Money for nothing | Bruce McDougall

By Bruce McDougall

Law360 Canada (October 16, 2023, 10:10 AM EDT) --
Bruce McDougall
Bruce McDougall
What has come over us in Canada?

How have we convinced ourselves that technology companies like Google and Meta pose such a threat to humanity that we have to put them into a regulatory straitjacket; that every word that these companies issue from their corrupt hearts is suspect; and that money that we willingly spend to take advantage of their revolutionary technological advances must be clawed back in the form of taxes, penalties, mandatory payments and fines?

These companies behave far more responsibly than the governments that seek to regulate them and seem to have much better control of their systems. In Ontario for example, the government’s birth registry suffered a data breach that exposed confidential health-care information about 3.4 million adults and more than two million babies who sought pregnancy care over the last 10 years. In other countries that seem comparably intent on harassing social media organizations, governments have suffered similar humiliations. In the U.K., for example, police services inadvertently released private information about the victims of domestic abuse as well as the name, rank and address of officers serving in Northern Ireland, and the names and addresses of all eligible voters in the country. When did Meta ever suffer a similarly privacy-invasive data breach?

Even the courts in Canada seem to regard technology companies with suspicion. With all due respect to the Federal Court of Appeal, for example, its recent decision to disallow Google’s exemption from the Personal Information Protection and Electronic Documents Act (PIPEDA) as a source of journalistic information seems misguided (Google LLC v. Canada (Privacy Commissioner) [2023] F.C.J. No. 1411). The court heard an appeal by Google against a lower-court decision to allow an individual to edit information about him available through Google’s search engine. The individual wanted Google to remove the offensive information, presumably so that no one would find out that he’d been such a dickhead when he was younger. But as Justice Wyman Webb noted in his dissenting opinion, the same information is already in the public domain and accessible to anyone who visits the publishers’ websites. Google simply collects and discloses the information. So why should Google or any other search engine have to edit people’s personal history, as recorded in newspaper and magazine articles, so that they can hide their youthful indiscretions from prying eyes? Google is merely a conduit, not the source, for delivering information to its audience.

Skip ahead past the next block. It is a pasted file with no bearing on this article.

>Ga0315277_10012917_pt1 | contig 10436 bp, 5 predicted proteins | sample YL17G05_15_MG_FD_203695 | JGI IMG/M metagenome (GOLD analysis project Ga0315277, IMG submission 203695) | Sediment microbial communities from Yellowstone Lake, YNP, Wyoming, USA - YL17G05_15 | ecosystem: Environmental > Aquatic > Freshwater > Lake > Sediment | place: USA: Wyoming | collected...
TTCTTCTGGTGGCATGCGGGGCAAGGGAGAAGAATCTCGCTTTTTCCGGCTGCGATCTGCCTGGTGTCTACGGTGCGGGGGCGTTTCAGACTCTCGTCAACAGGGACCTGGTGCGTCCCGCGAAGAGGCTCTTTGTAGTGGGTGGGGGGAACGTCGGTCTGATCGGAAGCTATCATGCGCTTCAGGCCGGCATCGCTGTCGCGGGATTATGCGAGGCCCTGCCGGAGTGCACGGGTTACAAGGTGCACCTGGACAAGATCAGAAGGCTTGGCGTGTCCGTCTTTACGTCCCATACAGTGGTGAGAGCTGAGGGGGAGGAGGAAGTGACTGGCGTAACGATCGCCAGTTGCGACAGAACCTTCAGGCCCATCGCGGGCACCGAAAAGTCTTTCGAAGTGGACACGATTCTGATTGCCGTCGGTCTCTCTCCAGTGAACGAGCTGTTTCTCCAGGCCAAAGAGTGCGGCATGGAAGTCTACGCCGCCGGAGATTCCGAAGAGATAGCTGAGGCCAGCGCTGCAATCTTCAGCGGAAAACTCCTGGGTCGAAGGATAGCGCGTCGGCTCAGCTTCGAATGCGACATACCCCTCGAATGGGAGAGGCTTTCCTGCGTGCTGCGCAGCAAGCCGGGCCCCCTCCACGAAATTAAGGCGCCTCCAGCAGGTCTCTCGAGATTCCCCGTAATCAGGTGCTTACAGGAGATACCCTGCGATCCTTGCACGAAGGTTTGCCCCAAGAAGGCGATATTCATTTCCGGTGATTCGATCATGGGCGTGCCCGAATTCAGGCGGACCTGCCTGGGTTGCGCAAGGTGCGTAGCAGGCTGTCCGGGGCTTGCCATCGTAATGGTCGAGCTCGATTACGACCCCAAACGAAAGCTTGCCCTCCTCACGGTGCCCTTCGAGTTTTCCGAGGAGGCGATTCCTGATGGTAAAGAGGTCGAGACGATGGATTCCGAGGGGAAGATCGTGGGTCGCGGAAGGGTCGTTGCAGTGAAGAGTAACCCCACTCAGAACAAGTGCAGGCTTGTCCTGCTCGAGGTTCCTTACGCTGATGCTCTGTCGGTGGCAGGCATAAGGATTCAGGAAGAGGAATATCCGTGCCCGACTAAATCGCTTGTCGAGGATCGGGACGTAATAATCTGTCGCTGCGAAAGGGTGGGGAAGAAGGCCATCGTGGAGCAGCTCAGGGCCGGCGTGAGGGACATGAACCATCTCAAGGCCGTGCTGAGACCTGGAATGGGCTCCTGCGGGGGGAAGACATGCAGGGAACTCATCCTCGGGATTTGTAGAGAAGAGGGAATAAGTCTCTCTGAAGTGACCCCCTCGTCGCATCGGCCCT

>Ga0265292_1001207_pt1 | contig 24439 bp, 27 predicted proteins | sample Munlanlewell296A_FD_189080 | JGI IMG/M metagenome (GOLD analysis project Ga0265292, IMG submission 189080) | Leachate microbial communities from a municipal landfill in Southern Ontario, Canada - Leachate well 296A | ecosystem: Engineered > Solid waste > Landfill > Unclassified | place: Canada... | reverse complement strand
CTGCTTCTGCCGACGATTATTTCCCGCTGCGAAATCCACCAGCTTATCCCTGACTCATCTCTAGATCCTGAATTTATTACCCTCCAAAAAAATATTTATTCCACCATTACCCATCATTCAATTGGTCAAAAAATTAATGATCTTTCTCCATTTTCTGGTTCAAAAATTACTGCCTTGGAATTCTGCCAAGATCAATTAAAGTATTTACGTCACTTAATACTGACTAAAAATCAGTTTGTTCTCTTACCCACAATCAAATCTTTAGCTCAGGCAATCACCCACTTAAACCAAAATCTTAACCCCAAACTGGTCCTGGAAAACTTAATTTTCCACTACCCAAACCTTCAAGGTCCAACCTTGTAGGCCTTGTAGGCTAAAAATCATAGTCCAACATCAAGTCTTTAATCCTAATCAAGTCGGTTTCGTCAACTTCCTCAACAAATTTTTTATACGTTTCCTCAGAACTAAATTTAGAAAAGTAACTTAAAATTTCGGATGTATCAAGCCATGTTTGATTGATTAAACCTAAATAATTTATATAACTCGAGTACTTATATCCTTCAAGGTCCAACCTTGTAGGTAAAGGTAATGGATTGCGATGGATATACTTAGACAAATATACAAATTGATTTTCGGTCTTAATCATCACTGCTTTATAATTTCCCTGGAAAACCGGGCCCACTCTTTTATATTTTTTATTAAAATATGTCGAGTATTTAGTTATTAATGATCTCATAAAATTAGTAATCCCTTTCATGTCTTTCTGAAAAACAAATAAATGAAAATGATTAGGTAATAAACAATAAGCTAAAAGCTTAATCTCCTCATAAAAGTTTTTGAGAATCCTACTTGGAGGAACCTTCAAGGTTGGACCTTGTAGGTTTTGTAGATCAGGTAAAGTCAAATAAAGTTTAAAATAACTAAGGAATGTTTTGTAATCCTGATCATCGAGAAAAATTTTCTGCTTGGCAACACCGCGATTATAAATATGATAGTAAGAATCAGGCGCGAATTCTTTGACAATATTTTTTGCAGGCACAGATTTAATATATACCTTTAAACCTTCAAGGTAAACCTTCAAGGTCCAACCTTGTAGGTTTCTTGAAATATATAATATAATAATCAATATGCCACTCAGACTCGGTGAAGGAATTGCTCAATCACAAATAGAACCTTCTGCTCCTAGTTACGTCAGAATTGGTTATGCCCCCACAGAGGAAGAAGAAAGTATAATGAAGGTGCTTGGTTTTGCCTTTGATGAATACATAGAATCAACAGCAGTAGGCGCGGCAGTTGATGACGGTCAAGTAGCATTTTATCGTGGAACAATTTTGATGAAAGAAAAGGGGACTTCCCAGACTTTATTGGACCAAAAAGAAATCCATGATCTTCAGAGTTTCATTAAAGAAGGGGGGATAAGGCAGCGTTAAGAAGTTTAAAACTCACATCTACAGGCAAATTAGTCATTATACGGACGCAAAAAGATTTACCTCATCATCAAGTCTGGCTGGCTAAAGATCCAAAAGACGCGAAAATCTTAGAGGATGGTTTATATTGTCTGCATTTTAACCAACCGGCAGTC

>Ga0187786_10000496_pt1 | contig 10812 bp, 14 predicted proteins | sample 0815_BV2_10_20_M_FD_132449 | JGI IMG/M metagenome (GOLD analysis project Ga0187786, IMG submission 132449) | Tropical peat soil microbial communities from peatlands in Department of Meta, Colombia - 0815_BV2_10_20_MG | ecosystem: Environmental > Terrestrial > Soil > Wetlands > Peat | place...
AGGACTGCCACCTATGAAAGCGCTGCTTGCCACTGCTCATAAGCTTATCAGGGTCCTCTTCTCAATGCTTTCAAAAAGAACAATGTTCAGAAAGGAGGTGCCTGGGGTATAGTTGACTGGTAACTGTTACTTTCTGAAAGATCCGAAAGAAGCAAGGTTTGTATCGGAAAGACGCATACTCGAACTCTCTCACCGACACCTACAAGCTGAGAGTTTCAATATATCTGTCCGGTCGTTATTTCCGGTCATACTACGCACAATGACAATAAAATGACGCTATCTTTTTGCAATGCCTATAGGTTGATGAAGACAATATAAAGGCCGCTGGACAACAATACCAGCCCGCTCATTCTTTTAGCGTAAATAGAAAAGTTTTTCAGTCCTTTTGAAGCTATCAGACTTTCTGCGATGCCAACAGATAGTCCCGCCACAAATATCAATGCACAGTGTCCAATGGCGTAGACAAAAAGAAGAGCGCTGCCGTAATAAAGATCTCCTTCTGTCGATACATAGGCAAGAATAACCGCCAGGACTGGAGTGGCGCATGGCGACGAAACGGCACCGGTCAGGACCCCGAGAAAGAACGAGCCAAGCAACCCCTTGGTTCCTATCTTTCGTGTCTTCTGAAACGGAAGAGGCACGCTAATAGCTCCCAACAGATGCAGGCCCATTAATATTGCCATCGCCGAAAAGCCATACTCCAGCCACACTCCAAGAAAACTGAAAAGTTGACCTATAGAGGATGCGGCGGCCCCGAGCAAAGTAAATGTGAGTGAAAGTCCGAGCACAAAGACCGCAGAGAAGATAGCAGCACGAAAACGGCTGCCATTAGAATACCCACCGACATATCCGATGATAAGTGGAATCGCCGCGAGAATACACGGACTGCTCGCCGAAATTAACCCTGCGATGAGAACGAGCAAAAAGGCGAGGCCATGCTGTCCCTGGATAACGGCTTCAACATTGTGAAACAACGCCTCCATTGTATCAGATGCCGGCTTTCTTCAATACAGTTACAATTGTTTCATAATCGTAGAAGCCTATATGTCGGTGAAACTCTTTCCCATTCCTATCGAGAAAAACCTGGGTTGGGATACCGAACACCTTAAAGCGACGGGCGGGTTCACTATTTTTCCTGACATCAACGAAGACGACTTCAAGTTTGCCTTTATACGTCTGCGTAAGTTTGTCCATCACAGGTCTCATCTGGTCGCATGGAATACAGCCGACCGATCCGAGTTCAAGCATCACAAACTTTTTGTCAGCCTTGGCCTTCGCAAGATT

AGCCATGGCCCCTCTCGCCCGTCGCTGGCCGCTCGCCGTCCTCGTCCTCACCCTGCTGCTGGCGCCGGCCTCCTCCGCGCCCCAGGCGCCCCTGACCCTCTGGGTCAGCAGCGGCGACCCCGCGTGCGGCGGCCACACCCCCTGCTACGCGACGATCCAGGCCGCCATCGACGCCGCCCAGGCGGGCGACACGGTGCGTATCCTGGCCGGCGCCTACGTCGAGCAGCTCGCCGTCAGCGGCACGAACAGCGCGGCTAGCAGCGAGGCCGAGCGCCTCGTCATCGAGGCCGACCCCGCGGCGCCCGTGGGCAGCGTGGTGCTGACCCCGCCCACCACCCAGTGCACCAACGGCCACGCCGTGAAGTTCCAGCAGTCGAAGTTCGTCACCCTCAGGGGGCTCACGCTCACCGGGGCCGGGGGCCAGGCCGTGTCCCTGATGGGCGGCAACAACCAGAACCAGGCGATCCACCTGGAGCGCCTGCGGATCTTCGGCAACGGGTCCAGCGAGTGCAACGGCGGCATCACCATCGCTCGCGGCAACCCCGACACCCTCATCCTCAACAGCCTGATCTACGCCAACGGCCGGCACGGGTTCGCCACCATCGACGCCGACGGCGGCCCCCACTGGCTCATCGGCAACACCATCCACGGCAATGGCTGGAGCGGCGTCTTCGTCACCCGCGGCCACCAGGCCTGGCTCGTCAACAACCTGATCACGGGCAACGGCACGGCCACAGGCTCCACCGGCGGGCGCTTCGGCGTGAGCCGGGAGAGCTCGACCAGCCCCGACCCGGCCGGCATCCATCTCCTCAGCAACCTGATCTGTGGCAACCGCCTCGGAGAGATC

In reaching this audience, Google also provides a service to the publishers of the information by attracting visitors to their websites. The value of this service to publishers seems far higher than the value of the information to Google. Despite support for Google from publishers themselves, public authorities in Canada have grabbed the wrong end of the technological beast in demanding that Google, Meta and other technology companies pay millions of dollars for this information, “as if,” observes Andrew Coyne in The Globe and Mail, “sending millions of readers our way every day, for free, was somehow a form of theft.” If the authorities had any sense of fairness, they would demand that publishers pay Google and Meta for conveying their information to a far larger audience than they could ever reach on their own.